March 29, 1925–March 19, 2001
Chestertown, MD, March 20, 2001 — Richard Harwood, a retired reporter, editor, columnist and ombudsman for the Washington Post and a Senior Fellow and former trustee of Washington College, died of cancer March 19 at his home in Bethesda, Maryland. He was 75.
Harwood's career in journalism spanned five decades and brought him national prominence as a political writer of uncompromising integrity, an unflinching critic of the news business and an exacting reporter and editor who shaped the journalistic standards of his times.
During his long stint at the Washington Post, he served at various times as a national correspondent, national editor and assistant managing editor, deputy managing editor, ombudsman and editorial columnist. He covered political campaigns, including those of Robert F. Kennedy and Eugene McCarthy, and conflicts, including the Vietnam war, the civil wars in Lebanon, Angola, Zimbabwe, Nicaragua and El Salvador, and the British-Argentine war in the Falklands. Harwood was with Robert Kennedy in 1968 when he was shot in the Ambassador Hotel in Los Angeles. Post Editor Ben Bradlee recalled that Harwood's phone call to file that story was the only occasion in his career when he yelled "Stop the presses!" Harwood retired from his fulltime position at the Washington Post in 1988, but continued to write his columns on American media.
Harwood's weekend home on Langford Creek near Chestertown brought him to the Washington College campus, first as a friend and neighbor, then, in 1990, as a Senior Fellow and lecturer in journalism. Outside the classroom, he met with student editors to critique the campus newspaper, The Elm. In 1992 he helped launch and directed a book publishing venture, the Literary House Press of Washington College, which publishes regional writing as well as scholarly lectures. From 1994 until 2000, Harwood served on the College's Board of Visitors and Governors, helping to shape academic policy and bringing a parade of prominent politicians and journalists to speak on campus. In 1995, in honor of Harwood's seventieth birthday, Washington College established an endowed fund in his name which provides an annual fellowship to a Washington College student editor and brings distinguished journalists to campus to share their views on controversial topics.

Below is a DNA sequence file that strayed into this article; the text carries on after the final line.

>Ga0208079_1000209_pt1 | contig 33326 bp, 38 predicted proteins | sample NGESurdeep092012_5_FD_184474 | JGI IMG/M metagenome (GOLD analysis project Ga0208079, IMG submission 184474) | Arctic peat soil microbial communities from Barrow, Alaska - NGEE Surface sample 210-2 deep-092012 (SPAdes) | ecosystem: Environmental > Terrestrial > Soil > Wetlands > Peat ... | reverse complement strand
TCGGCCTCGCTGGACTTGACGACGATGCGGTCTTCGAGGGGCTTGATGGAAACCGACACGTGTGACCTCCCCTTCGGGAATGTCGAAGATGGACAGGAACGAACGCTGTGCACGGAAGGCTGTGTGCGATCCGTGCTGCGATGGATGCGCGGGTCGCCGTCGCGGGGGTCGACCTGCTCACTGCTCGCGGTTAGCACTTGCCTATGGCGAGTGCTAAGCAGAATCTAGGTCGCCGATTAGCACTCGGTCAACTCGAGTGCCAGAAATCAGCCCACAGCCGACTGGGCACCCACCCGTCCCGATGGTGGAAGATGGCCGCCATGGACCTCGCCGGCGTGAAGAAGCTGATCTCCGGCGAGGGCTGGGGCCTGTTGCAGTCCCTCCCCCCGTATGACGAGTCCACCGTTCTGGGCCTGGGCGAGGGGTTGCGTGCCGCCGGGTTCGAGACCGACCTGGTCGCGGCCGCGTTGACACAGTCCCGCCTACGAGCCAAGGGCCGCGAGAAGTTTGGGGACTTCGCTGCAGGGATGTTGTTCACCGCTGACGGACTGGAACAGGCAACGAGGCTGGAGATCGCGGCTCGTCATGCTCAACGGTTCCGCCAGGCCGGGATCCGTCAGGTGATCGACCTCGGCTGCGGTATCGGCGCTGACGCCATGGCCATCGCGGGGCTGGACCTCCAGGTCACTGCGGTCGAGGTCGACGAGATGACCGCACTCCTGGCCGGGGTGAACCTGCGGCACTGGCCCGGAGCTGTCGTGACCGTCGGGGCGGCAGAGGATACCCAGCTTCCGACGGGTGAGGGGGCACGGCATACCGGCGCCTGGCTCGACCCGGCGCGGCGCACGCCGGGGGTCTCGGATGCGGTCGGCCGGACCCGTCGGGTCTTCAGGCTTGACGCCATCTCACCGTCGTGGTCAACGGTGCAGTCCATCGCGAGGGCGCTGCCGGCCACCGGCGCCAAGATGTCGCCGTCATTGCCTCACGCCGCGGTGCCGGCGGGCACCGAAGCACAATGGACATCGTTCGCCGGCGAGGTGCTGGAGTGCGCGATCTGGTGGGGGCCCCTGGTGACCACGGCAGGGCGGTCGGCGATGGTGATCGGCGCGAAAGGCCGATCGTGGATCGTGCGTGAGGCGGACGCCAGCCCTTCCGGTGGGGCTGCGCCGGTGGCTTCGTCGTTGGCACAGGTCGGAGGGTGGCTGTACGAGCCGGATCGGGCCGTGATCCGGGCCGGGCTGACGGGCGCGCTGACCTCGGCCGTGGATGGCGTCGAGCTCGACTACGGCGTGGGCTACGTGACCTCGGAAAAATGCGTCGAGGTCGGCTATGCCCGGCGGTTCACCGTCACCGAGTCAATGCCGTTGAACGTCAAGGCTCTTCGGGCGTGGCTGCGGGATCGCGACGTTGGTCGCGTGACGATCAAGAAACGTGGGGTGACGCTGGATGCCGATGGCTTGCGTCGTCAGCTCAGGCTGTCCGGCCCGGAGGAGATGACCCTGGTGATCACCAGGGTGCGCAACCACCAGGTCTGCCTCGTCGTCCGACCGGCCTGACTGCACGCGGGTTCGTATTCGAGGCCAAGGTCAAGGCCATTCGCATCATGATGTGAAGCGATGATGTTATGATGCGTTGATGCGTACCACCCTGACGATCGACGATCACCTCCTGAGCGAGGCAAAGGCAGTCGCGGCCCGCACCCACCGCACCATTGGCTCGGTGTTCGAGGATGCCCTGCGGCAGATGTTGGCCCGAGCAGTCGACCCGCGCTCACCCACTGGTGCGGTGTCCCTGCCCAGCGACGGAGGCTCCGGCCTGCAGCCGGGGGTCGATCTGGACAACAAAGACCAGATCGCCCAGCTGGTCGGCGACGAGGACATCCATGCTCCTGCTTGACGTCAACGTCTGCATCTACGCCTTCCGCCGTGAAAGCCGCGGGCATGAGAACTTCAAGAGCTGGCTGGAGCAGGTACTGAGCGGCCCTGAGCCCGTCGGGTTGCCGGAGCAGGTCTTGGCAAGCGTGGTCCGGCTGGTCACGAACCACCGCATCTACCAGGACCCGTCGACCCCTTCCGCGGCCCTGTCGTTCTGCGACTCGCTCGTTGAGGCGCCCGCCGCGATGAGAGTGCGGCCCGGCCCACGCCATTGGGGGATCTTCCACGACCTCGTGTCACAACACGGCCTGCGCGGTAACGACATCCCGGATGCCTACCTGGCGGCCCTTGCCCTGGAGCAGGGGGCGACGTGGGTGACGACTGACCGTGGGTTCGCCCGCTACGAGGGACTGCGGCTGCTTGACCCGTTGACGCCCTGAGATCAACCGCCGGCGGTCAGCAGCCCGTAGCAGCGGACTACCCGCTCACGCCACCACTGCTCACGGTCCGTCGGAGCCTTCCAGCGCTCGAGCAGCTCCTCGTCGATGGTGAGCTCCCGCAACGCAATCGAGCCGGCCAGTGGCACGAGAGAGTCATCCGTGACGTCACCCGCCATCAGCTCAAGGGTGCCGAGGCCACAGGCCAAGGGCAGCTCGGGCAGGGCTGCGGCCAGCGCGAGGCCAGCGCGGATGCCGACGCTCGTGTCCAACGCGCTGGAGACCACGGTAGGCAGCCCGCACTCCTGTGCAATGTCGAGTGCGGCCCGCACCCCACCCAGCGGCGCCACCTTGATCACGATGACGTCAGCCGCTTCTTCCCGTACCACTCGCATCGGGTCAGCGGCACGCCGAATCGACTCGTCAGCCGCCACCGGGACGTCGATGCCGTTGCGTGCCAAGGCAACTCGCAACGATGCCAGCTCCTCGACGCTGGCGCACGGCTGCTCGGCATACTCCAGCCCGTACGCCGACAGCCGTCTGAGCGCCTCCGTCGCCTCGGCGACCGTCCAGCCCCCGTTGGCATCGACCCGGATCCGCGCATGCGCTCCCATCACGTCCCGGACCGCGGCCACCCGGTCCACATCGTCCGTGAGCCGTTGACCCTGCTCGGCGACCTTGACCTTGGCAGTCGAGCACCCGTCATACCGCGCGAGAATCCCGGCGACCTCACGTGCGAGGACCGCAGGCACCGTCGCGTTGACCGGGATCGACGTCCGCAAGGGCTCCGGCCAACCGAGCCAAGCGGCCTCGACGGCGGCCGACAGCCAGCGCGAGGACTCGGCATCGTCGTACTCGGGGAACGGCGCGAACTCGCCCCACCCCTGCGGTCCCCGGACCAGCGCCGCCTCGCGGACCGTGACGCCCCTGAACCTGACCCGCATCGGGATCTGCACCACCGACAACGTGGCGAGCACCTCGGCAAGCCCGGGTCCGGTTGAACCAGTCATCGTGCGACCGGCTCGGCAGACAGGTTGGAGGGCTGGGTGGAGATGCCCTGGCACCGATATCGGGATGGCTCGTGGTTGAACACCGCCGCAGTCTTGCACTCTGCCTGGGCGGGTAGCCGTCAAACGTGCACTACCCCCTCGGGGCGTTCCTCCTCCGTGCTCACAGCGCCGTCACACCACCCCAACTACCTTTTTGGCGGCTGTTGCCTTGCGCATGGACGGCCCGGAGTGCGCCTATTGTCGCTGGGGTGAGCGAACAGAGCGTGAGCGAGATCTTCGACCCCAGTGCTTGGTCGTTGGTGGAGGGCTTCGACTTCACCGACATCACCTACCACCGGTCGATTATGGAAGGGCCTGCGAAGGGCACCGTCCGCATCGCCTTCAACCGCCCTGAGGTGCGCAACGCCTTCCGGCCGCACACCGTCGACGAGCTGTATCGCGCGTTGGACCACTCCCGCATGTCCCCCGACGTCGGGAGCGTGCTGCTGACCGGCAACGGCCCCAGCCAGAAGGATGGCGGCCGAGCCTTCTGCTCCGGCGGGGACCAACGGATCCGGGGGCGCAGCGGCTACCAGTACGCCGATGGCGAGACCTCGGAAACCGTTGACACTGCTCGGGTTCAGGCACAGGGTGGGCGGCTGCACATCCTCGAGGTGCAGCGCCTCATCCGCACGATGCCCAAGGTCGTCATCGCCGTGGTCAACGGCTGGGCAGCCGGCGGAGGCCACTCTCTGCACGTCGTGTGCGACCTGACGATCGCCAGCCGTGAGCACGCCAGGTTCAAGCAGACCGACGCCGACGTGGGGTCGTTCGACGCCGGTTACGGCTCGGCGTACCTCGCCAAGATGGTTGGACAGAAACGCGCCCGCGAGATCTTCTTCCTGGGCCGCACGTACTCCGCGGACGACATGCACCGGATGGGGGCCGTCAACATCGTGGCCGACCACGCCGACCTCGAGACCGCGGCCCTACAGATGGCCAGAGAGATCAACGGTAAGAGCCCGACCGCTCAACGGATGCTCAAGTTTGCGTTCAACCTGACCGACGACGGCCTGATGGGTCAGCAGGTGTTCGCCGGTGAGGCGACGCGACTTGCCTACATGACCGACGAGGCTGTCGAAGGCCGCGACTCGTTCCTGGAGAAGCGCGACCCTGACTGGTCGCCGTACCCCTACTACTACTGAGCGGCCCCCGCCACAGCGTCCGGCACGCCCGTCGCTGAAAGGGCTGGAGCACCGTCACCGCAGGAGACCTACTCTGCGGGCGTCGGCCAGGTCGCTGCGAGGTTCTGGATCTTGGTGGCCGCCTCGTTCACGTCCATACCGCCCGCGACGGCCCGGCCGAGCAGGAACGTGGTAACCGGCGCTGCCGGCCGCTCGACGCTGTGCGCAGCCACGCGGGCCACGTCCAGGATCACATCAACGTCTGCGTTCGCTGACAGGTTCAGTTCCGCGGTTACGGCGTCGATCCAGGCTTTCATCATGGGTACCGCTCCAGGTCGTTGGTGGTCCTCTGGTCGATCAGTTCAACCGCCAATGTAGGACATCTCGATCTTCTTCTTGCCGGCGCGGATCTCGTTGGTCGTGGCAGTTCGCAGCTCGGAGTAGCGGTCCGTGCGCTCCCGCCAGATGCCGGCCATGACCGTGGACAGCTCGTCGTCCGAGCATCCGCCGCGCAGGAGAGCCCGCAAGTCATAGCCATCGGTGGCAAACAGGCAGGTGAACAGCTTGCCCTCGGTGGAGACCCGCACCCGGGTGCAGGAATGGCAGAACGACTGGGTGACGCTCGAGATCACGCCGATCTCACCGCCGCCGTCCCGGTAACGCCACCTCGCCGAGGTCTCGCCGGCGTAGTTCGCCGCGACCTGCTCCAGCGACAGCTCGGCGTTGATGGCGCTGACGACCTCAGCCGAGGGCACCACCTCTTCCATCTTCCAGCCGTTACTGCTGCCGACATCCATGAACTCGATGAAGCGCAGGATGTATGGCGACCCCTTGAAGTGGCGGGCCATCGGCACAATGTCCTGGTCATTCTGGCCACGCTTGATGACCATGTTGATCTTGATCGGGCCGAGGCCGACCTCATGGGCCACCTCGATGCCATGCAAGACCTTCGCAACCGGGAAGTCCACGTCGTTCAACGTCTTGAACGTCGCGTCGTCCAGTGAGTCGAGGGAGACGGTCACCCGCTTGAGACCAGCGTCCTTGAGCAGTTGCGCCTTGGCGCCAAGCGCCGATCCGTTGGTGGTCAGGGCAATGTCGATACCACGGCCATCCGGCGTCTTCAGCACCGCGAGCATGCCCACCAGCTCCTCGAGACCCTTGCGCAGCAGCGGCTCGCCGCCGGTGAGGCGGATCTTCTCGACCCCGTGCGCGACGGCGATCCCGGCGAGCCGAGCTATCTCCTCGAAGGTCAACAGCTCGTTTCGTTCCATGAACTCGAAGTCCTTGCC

Harwood was born in Wisconsin where his father was a missionary to the Menominee Indians. He spent most of his childhood in a Nebraska farming community on the Great Plains and his adolescence in Oklahoma and Tennessee. After high school graduation in Nashville, he enlisted in the Marine Corps in 1942 and spent three years in the Pacific with the 5th Amphibious Corps, taking part in the Central Pacific campaigns for Tarawa, Saipan, Tinian, Guam and Iwo Jima and in the occupation of Japan.
He began his newspaper career in 1947 at the Nashville Tennessean, working while attending Vanderbilt University where he received a bachelor's degree in 1950. In 1952 he left the Tennessean for a reporting job at the Louisville Courier Journal & Times. In 1961 he was assigned to the papers' Washington bureau and in 1966 joined the Washington Post, first as a reporter, eventually serving as national editor and assistant managing editor and as the paper's first Ombudsman in 1970. In 1974 he became the editor of the Trenton Times, a subsidiary of the Post. He returned to the Post in 1976 and served as its deputy managing editor until his retirement in 1988. He continued to serve as Ombudsman for the Post and to write his columns on the American media.
Harwood authored or co-authored books, articles, essays and an original screenplay, including Lyndon, a biography of Lyndon Johnson, Tinian: The Perfect Landing, Guyana Massacre, and "Under Seige" (with Bob Woodward). His works were nominated three times for a Pulitzer Prize.
Harwood was a Nieman Fellow at Harvard University and an Andrew Carnegie Fellow at Columbia University, and a Baltimore Sun Distinguished Lecturer at University of Maryland. He was a recipient of the Sigma Delta Chi Medal for National Reporting, the George Polk Memorial Award for National Reporting and for Criticism and was a member of the Hall of Fame of the Society of Professional Journalists.
Harwood is survived by his wife of fifty years, Beatrice Mosby Harwood of Bethesda and Chestertown, MD; by four children, Helen Harwood Minchik of Washington, DC, John Harwood of Silver Spring, MD, Richard Harwood of Cincinnati, OH, and David Harwood of Boulder, CO; and eight grandchildren.
A memorial service will be held on Friday, March 23, at 11 a.m. at the The Navy Chapel, 3801 Nebraska Avenue, in NW Washington, DC. Arrangements for a service in Chestertown are still in the planning stages.
In lieu of flowers, contributions may be made to the Harwood Journalism Fund at Washington College, 300 Washington Avenue, Chestertown, MD 21620.